A little further on we went down the side of the Clarion motel and found a bunch of mineral dealers with their back doors open and specimens and rough all over their patios. We went through several and found a Pakistani dealer with a couple of pieces of peridot like I've never seen. I'm sure all of you are familiar with the normal apple green of good peridot. Well these two pieces had that plus a very faint blue kick in the color under filtered (overcast) sunlight. These were the only two that showed that particular color so we snatched them up The crystal is Leslie's and she actually threatened me with serious bodily harm if I even thought of faceting it so I bought the other one for myself.
That's about it for today. Tomorrow we're heading for the ASU mineral museum, more poking around and then heading over to the reception of the Jewelers Ethics gang, headed up by Lisa Brooks-Pike. It'll be a busy day and I might not be able to post on Friday night. I should be able to post sometime on Saturday at the latest and will post my wrap up comments later next week after I've had a bit of time to decompress
by Pete Brush on 02/12/14
Day 5: Man does not live by rocks alone
When you're in Tucson for the show, you generally eat, sleep and breathe rocks so eventually you can hit an overload point. Don't fight it, go ahead and take a little break to refresh yourself. The Tucson area is loaded with all sorts of diversions that you should find interesting. This year Leslie and I picked out 2 of them, one having nothing to do with rocks and the other one guaranteed to make a lot of the show rocks look lame (That one's tomorrow). For the one having nothing to do with rocks we found that the Titan Missile Museum's only about a mile away rom our Motel.
These things date from the cold war that some of you my age will remember (Duck and Cover) and some may not. Either way nuke tipped ICBM's were a part of our lives for a long time and this museum tells the story of peace through MAD (Mutual Assured Destruction) and the other fun things we grew up with. A lot of the docents were actually stationed here and were the men and women that had the keys to send these missiles to their targets.
The tour winds into the control room and across to the missile silo where plexiglass windows have been installed so you can see an actual Titan II missile in it. Certain days they take the visitors all the way to the bottom of the silo but this wasn't on of them. The missile in the silo is a real one but it's never been fueled so therefore they're able to display it here. The fuel for these things is so dangerous, poisonous and just about everything else that's nastyous that if it had been loaded, even once, it would be too hazardous to display.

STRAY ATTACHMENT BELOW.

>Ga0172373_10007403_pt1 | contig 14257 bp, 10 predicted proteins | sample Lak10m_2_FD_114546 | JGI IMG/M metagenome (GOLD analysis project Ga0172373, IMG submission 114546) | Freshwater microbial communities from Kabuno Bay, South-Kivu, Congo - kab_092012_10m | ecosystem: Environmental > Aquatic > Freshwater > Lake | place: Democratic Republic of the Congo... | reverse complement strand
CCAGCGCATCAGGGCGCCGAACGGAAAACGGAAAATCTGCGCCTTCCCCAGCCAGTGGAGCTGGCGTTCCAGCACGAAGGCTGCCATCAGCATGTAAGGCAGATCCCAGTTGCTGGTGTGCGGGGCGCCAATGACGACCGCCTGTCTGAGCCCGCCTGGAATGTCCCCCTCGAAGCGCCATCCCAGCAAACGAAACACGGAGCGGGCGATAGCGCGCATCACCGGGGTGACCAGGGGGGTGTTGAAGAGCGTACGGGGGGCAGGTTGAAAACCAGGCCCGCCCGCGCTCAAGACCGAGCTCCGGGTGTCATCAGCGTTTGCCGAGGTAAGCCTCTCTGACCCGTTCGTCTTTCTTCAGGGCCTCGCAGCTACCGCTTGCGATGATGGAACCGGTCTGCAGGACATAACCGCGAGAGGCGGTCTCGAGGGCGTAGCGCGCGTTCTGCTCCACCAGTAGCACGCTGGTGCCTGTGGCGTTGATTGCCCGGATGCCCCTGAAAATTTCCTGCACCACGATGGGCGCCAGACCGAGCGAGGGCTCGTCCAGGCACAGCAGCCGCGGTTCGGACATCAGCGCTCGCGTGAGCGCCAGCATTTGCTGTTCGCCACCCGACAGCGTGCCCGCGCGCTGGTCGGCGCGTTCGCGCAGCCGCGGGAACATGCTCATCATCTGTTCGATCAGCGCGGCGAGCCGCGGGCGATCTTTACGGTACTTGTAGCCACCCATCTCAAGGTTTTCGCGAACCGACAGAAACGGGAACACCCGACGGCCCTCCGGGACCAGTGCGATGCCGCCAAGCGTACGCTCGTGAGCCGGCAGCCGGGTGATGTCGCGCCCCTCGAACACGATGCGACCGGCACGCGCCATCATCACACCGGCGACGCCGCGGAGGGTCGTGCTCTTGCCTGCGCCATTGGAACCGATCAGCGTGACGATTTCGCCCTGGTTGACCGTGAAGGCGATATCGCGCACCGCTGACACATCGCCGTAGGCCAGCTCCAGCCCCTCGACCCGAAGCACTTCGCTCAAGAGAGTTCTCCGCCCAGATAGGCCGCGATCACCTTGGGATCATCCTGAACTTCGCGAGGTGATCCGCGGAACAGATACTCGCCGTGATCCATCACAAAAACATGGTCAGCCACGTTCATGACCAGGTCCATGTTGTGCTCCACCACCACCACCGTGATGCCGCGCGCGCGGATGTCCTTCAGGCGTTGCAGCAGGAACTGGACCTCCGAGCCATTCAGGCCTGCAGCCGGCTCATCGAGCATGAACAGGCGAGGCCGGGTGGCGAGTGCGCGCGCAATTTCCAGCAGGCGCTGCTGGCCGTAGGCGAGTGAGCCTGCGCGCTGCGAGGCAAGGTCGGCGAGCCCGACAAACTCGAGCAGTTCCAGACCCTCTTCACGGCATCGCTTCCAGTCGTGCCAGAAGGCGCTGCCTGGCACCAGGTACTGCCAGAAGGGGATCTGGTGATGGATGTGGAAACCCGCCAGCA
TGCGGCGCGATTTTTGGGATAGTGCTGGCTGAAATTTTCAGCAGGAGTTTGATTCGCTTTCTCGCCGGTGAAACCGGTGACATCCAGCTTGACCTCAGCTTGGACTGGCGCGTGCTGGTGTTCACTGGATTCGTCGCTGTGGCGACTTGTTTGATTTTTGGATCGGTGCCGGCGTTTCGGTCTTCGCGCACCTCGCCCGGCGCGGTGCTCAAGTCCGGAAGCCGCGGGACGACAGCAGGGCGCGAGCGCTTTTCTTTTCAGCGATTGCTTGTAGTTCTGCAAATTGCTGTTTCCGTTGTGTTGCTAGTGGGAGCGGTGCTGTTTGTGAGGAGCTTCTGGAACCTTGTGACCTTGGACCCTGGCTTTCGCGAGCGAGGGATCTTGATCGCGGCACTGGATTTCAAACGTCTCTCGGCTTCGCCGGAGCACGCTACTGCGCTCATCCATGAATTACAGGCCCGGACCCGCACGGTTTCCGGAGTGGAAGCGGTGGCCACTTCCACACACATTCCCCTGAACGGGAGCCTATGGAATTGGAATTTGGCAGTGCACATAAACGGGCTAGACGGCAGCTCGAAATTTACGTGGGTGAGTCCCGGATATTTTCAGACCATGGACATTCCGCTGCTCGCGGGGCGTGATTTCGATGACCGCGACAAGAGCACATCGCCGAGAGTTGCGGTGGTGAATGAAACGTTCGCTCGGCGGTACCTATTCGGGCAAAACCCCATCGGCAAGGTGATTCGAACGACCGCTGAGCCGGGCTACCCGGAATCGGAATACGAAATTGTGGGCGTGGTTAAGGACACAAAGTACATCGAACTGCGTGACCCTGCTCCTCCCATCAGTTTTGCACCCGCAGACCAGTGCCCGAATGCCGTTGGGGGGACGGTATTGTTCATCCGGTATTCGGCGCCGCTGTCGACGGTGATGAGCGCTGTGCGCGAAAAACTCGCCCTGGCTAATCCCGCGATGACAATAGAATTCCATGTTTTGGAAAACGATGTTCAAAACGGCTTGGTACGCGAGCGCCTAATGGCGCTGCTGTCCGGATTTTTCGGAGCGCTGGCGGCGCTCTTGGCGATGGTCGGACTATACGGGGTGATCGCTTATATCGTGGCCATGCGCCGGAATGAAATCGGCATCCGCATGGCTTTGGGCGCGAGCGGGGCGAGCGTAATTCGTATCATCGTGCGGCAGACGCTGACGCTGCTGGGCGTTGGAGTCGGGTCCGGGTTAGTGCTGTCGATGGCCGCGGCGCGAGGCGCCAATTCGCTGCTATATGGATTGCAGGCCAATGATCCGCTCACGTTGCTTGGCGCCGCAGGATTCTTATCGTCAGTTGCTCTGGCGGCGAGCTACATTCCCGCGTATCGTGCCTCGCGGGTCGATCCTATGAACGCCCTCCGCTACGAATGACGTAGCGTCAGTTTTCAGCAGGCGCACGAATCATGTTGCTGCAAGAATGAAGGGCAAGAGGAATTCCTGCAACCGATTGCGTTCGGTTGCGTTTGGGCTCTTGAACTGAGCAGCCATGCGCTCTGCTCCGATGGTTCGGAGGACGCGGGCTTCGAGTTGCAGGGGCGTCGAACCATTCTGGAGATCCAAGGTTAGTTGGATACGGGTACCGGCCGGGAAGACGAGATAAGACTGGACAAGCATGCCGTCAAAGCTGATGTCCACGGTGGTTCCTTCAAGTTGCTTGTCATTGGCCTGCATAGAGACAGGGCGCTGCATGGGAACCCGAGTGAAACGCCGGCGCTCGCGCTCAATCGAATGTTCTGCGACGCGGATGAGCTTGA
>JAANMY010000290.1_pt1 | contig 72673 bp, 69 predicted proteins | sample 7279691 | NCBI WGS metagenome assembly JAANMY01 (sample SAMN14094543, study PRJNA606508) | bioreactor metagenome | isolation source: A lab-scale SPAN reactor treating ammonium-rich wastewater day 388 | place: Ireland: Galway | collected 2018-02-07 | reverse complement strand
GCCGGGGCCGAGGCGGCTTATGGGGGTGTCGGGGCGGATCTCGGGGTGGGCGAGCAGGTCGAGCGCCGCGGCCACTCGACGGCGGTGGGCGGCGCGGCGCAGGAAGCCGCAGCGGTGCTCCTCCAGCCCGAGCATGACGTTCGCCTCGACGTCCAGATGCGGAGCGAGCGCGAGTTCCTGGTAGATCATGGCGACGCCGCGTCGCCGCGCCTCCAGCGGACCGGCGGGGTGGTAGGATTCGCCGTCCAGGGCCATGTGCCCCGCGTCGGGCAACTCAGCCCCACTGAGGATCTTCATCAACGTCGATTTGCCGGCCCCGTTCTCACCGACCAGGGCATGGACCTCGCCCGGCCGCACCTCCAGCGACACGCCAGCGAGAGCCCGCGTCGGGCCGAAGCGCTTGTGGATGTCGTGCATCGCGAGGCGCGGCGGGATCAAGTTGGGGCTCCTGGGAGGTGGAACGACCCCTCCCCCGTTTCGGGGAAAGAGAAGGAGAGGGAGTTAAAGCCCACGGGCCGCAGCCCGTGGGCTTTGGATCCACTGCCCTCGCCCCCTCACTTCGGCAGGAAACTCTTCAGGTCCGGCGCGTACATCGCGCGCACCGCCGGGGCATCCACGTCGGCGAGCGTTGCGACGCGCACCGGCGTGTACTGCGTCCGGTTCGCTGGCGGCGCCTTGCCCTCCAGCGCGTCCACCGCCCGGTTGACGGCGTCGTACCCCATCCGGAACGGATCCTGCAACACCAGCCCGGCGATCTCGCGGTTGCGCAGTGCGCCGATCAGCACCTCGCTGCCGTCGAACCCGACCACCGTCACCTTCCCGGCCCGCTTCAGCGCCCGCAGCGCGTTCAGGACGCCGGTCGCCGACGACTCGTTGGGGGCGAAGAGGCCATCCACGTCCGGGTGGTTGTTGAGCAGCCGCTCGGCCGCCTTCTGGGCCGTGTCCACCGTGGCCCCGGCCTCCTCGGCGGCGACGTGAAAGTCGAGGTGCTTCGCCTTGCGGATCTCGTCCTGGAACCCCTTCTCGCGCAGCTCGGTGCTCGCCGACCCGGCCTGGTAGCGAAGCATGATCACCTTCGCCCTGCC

If you travel to the gem show and start becoming stone blind, remember the show's too big to take in all of it so take it easy on yourself. You won't see it all and it will be here whenever you decide to come back. Take it easy a bit and enjoy Tucson and the surrounding area
Now, back to the rocks
by Pete Brush on 02/12/14
On with the rocks now We did a lot of poking around near the riverpark and found some bricks of this stuff. Another one for my fab fakes library. Not sure if it's actual turquoise dust that's been compressed or even chalk but they weren't trying to pull any fraud with the stuff. This piece cost me a buck fifty
Now across the road to the GJX show where we met up with Rick and Reed before they left for Denver to put together 3 new faceting machines for me As I said before, sometimes things just don't work out and the amethyst I was hoping to buy was one of them. On the other hand, sometimes things pop up right in front of you and this was one. I certainly wasn't expecting to buy any citrine. When it comes to facet rough, I tend to get dead set in my preferences and citrine has just a very narrow color band that I really like so I was quite surprised to find this stuff in the next booth. Yes it was heated and disclosed and I'll do it again when I put this up on my website. Most of the good citrine is heat treated amethyst these days anyway so it's no big thing to me. Anyway this is the color I really like in this material. I'd have bought more but my pockets are starting to dry out and I can always get more.
After that we split up with Leslie and I heading for the electric park. When we got there Leslie took a right in the main tent and walked into a wall of gemstone beads and got sooooo tangled up in them that it took all of her bead money to get them off. I was going to take a picture of the ones that stuck to her but she hustled them off to fedex and sent them to our house with the Maw sit sit
That wasn't the end of our adventures at the electric park though. On the way out of the main tent I stumbled into a so so looking pile of sphene rough. Now sphene's one of my fav stones to cut and the dispersion of the stuff is incredible so even though I was taking a chance on this, I picked out the best looking ones I could find. I'll take another look at them when I get home and may cut a few of them. If I cut them, I'll post some pics on the ISG pics of stones thread.
One more stop before we called it a day. Had to go to the Diamond Pacific tent at the electric park. Beside's selling high quality lapidary equipment, they always have cookies! So, while wandering though their tent full of toys and munching their cookies we found this little gem. It's a four watt, long, short and combined, battery powered UV light. I picked it up for just 80 bucks It might not be a super-duper expensive light box type but it's showing Leslie's diamond ring has a lot of reaction. Not surprising there, it's a champagne diamond. Anyway, at 80 bucks it's good enough for what I want to do with it
That's it for tonight. Tomorrow we're heading for the triton missile museum and then to the insuites show. We might squeeze a couple of the lesser known shows in before we leave on Saturday. Some of you may be too young to remember how dumb we were during the cold war and may not know what the triton was but those of us that thought we'd be safe even if a nuke went off nearby, if we would just "duck and cover" like the gov't told us to, we remember these things.